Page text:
Click here to read more about how NASA prepares for the radio silence.

   
   
   
   

   
   
   

Click here to go to the Qué tal in the Current Skies web site for monthly observing information, or here to return to bobs-spaces.

June Moon at Ascending Node

   Thursday June 27th the waxing crescent Moon will be crossing the plane of the ecliptic moving north relative to the ecliptic. This is known as the ascending node, one of two intersections the Moon’s orbital path has with the ecliptic. The ecliptic is actually the Earth’s orbit and the Moon’s orbit is inclined about 6o from the ecliptic. So there are two node intersections, the ascending and descending nodes.

   On June 27th the 4-day old waxing crescent Moon will be with the constellation Leo the Lion, and the Moon will be located less than 1o from the heart of the Lion, the star Regulus. This should make for a great view with binoculars or through the eyepiece of a telescope.
   Just above the western horizon, possibly lost in the Sun’s glare, are two more planets – Mars and Mercury about 1o apart.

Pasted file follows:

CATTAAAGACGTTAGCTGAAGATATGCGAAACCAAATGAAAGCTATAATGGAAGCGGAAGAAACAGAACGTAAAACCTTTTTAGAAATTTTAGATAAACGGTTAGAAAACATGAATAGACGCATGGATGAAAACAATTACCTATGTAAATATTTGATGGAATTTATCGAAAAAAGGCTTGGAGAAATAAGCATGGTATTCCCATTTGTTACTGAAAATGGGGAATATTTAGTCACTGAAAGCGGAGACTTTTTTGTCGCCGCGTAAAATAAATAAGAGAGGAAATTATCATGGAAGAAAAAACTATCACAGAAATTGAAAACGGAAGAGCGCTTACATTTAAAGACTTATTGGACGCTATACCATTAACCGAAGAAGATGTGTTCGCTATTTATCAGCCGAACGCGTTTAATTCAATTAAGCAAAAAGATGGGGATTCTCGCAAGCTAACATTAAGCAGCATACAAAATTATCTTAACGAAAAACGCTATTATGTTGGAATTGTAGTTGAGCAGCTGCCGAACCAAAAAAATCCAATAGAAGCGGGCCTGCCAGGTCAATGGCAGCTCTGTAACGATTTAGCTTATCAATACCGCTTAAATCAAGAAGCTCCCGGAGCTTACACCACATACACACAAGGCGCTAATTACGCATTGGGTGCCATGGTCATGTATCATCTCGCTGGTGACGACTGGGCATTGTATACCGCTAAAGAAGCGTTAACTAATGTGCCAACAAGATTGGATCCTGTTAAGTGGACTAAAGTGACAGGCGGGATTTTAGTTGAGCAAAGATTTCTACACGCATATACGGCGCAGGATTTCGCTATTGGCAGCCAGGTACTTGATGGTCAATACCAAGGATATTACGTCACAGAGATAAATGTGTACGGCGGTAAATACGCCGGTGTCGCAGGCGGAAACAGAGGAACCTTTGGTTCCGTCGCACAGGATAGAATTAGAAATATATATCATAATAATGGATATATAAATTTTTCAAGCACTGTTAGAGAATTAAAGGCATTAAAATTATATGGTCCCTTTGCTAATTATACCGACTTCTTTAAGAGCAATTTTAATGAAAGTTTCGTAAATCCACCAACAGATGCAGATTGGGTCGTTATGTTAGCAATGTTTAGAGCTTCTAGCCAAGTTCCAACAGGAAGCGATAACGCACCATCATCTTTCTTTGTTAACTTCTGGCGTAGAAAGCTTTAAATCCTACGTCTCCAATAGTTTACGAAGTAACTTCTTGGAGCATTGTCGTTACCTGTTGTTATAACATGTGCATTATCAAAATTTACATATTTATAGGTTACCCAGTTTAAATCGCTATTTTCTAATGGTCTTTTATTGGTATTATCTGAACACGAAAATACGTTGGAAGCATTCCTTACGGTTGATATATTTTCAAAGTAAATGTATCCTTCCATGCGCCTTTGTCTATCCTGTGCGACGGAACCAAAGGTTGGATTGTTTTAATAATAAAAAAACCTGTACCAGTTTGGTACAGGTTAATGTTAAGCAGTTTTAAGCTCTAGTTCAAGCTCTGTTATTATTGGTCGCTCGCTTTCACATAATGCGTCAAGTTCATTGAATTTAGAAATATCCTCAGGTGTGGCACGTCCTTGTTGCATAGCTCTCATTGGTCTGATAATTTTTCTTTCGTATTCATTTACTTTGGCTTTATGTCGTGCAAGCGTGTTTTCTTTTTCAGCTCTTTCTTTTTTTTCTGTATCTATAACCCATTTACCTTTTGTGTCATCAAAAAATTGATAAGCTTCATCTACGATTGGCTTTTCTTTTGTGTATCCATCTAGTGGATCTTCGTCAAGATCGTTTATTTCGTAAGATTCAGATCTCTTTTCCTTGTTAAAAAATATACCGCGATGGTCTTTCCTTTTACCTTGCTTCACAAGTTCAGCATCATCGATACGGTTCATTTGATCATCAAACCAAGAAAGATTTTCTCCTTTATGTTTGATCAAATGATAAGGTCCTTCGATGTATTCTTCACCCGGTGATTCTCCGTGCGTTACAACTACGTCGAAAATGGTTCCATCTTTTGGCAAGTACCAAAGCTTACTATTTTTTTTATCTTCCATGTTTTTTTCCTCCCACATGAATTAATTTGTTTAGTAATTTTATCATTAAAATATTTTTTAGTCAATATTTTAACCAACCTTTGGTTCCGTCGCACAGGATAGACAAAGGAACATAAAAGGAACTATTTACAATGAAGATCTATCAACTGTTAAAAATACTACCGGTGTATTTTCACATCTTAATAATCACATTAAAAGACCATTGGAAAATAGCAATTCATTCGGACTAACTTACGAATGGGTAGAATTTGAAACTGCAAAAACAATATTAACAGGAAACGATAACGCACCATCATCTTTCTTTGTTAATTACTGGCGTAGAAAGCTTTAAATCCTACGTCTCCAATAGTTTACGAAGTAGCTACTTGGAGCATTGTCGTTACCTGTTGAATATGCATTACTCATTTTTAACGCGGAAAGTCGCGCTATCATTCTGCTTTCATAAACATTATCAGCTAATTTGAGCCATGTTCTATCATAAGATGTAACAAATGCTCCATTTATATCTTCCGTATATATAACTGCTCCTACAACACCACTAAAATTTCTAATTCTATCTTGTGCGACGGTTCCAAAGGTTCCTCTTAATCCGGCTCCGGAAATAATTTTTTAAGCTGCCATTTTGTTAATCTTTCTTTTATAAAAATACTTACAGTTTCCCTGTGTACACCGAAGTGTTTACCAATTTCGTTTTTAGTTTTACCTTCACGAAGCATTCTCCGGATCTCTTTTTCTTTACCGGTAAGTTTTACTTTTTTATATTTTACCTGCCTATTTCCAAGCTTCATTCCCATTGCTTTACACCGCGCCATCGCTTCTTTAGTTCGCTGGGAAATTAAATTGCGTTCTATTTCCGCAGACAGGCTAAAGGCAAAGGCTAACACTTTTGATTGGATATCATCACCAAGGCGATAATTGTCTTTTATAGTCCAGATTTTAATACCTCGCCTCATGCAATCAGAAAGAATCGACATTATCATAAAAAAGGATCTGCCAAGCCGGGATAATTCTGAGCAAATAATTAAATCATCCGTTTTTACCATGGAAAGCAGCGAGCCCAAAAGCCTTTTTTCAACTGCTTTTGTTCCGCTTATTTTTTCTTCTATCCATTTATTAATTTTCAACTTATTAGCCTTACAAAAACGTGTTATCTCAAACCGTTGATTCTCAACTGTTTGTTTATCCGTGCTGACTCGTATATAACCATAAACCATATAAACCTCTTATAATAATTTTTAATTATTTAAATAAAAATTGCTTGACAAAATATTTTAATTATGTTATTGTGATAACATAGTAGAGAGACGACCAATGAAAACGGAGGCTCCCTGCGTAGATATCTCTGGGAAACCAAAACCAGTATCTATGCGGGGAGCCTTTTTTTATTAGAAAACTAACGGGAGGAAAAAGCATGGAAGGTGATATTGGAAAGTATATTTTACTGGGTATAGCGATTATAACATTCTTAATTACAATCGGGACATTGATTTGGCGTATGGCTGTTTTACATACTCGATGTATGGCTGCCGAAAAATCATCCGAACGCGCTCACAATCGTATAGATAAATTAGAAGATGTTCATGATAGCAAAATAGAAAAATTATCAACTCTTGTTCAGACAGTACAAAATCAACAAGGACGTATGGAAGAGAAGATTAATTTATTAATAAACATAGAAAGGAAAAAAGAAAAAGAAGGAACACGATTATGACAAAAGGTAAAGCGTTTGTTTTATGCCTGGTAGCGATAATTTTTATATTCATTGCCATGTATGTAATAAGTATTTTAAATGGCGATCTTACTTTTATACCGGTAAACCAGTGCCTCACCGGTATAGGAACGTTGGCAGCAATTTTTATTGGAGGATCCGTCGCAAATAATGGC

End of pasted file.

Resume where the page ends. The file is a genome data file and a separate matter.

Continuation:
Does our Moon actually go around the Earth as many graphics show? From our perspective on the Earth the Moon appears to circle around the Earth. However, in reality, the Moon orbits the Sun together with the Earth*

*Click here to read my 2006 Scope on the Sky column “The Real Shape of the Moon’s Orbit”. (PDF)

Read this very informative article about the Earth-Moon system and their orbital motions, written by Joe Hanson. “Do We Orbit the Moon?”

   
   
   

Click here to go to the Qué tal in the Current Skies web site for monthly observing information, or here to return to bobs-spaces.

Moon Not at Ascending Node!!

   Whoops — writing perhaps a little too early this morning I sent out a mis-dated (as in incorrect) posting about the Moon being at ascending node. It is not there today but rather on the 31st. I’ll re-post in a couple of days.
   However the sky graphic is correct so if it is clear this evening go outside and enjoy the view. Use binoculars and you could see the open star cluster, M-35, a few degrees to the right from the Moon.

   
   
   

Click here to go to the Qué tal in the Current Skies web site for monthly observing information, or here to return to bobs-spaces.

An Astro 2fer